Brigadier General Zebulon "Zeb" York
Born in Avon, Franklin, Maine
October 10, 1819
Died in Natchez, Adams, Mississippi
August 5, 1900
Buried in the Natchez City Cemetery
Natchez, Adams County, Mississippi
From Confederate Military History, vol. XII, p. 320:
Brigadier-General Zebulon York accompanied the Fourteenth Louisiana to Virginia in 1861 as its lieutenant-colonel. In the early spring of 1862, the Fourteenth Louisiana was on the peninsula in the division of Gen. James Longstreet. On the 5th of May, as the army of Gen. Joseph E. Johnston retired toward Richmond, his rear guard had a very sharp conflict with McClellan's advance at Williamsburg, with the result both sides claimed a victory.
Brigadier General Zeb YorkGeneral Longstreet in his report thus speaks: "Lieut.-Col. Zebulon York discharged his difficult duties with marked skill and fearlessness." During the Seven Days, he had become colonel of the Fourteenth Louisiana and led the regiment through that fiery ordeal. After the campaigns of Second Manassas, Maryland and Fredericksburg, Colonel York was ordered to report to Gen. Richard Taylor in Louisiana to organize and drill conscripts designed for the Louisiana brigades in the army of Northern Virginia.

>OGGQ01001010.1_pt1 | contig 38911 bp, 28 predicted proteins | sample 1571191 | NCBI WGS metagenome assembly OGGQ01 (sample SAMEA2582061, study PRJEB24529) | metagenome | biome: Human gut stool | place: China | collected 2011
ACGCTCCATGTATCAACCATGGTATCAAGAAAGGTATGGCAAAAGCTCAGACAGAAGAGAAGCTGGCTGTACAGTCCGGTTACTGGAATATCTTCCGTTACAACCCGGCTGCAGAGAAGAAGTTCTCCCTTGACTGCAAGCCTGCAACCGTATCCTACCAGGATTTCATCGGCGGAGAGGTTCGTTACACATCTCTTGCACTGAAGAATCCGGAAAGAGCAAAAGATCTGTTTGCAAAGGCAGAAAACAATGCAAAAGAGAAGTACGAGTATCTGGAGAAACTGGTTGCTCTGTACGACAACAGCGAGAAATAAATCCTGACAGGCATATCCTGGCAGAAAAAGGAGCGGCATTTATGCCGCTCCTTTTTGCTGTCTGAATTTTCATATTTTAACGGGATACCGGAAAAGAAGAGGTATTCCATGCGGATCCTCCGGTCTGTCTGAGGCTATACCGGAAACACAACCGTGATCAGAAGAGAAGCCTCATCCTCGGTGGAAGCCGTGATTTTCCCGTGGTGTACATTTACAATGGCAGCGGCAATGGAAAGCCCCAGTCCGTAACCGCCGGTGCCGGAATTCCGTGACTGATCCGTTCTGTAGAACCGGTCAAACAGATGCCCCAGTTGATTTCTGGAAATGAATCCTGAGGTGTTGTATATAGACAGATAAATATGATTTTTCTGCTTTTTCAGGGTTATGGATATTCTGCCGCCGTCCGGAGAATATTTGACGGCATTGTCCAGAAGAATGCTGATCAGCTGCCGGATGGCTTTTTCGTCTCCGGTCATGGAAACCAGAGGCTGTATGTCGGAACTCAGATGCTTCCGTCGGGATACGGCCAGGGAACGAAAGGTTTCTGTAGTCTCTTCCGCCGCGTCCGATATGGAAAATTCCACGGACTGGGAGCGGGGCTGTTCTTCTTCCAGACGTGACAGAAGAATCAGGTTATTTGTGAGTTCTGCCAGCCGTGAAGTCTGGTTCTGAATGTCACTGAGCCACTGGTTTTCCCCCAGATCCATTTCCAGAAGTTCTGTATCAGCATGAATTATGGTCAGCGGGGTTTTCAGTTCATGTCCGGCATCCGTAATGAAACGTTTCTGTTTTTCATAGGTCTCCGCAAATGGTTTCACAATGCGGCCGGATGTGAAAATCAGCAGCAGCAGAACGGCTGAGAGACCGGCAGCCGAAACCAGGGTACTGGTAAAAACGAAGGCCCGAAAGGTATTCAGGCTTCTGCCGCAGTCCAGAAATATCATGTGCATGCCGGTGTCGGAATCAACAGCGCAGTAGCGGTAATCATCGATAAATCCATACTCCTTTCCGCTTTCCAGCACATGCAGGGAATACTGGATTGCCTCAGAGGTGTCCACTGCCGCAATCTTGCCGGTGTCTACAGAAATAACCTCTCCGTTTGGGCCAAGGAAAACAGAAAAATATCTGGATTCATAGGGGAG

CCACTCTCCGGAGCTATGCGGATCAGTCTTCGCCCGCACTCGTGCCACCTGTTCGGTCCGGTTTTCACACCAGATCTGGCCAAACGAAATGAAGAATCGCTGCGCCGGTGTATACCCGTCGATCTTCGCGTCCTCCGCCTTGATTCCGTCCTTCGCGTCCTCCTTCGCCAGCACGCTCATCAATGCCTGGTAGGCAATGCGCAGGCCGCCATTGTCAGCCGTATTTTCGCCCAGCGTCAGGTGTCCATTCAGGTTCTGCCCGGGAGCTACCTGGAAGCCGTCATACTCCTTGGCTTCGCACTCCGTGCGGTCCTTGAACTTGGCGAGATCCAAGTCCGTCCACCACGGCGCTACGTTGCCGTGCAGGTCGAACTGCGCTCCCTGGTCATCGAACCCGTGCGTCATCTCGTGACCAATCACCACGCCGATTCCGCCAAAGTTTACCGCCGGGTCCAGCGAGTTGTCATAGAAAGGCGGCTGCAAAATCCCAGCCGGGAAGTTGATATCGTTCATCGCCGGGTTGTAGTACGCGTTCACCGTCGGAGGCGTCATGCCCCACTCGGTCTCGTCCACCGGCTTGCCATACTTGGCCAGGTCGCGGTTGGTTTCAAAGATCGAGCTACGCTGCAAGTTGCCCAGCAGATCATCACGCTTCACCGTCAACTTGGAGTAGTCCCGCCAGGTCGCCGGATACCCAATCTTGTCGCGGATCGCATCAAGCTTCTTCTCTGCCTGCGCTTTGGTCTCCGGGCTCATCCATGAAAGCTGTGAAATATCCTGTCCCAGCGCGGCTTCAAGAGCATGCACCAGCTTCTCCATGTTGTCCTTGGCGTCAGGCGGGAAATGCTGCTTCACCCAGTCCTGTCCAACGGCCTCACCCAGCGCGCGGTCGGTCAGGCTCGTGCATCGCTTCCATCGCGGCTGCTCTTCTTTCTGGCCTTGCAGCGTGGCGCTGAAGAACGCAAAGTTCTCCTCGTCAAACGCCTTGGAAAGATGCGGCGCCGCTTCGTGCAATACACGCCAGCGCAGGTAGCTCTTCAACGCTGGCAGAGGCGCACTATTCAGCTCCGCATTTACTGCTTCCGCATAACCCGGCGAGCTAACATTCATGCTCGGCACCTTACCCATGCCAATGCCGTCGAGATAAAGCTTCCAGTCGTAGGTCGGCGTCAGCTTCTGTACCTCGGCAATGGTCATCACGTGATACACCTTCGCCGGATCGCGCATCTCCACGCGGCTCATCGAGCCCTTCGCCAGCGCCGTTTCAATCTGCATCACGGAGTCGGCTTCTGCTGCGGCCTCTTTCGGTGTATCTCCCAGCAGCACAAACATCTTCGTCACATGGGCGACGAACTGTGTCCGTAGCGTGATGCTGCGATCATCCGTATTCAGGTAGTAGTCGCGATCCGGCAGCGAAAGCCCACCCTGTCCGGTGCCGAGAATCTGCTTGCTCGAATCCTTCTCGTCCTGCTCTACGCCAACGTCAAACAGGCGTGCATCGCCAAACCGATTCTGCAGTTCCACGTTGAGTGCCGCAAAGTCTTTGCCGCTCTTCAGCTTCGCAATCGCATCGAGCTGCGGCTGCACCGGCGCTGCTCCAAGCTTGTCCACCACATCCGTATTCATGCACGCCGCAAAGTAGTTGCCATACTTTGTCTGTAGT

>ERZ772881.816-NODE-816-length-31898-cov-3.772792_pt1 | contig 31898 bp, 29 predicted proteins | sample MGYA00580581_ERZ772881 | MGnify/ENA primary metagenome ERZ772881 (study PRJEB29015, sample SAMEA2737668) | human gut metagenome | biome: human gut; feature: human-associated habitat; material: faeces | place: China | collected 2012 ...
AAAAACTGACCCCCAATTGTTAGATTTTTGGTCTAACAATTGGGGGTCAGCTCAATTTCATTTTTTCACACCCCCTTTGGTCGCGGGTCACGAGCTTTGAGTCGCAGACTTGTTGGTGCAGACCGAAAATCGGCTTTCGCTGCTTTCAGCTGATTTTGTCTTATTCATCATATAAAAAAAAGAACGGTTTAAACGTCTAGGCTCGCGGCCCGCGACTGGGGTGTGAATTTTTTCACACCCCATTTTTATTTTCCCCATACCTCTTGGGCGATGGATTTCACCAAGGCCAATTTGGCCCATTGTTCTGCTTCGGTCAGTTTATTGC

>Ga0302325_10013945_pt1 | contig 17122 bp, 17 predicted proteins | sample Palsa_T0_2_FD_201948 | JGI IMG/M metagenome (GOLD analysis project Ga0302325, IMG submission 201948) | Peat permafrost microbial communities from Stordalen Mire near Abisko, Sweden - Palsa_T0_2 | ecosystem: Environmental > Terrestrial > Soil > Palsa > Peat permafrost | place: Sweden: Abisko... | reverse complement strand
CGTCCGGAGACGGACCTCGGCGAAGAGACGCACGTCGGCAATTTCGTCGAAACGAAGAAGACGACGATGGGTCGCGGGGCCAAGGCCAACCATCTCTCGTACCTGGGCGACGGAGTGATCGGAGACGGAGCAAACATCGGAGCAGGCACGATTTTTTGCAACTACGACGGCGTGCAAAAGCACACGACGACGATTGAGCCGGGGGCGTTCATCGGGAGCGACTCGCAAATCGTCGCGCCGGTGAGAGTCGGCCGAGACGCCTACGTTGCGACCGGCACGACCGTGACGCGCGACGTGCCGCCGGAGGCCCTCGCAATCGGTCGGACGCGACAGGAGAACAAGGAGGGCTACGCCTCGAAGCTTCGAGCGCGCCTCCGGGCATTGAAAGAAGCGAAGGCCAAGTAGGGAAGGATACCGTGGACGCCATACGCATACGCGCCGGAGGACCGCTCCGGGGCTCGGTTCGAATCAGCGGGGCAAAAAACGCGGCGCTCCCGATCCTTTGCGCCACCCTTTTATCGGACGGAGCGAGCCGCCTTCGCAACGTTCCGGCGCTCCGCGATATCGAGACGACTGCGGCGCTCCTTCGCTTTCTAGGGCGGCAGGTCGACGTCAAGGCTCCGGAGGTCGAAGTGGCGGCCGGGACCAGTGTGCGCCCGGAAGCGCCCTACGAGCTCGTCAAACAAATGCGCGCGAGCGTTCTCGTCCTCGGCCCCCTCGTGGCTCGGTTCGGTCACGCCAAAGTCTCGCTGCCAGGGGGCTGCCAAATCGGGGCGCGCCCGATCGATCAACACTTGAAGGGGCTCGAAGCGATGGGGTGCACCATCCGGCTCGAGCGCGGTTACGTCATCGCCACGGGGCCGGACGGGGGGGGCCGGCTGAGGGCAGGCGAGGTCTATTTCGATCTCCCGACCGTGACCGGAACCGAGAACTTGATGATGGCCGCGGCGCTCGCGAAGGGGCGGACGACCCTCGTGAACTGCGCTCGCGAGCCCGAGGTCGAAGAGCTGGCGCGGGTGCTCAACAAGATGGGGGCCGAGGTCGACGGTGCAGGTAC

After he had completed this mission, Colonel York returned to the army of Northern Virginia, and appears again upon its muster roll at the head of his regiment during the Gettysburg campaign.
On May 31, 1864, while the Overland campaign was in progress, Colonel York was commissioned brigadier-general with temporary rank, and he was assigned to the command of all the Louisiana troops in the army of Northern Virginia.
YorkThese troops included the heroic remnants of the brigades of Hays and Stafford, one of whom had been killed in battle, and the other severely wounded. When Early's corps was sent to Lynchburg, York's brigade was part of his force. Early was at first very successful, driving Hunter beyond the mountains, marching triumphantly down the valley, clearing it of Federal troops, then crossing the Potomac, defeating Wallace at the Monocacy and advancing to the very suburbs of Washington, giving the people of the North the greatest scare that they had experienced during the whole war.
At the battle of Winchester, fought on the 19th of September, 1864, General York was severely wounded, losing an arm, and was thus incapacitated for further service in the field during the campaign of 1864.
Tombstone photograph is courtesy of Geoff Walden at FindAGrave.com.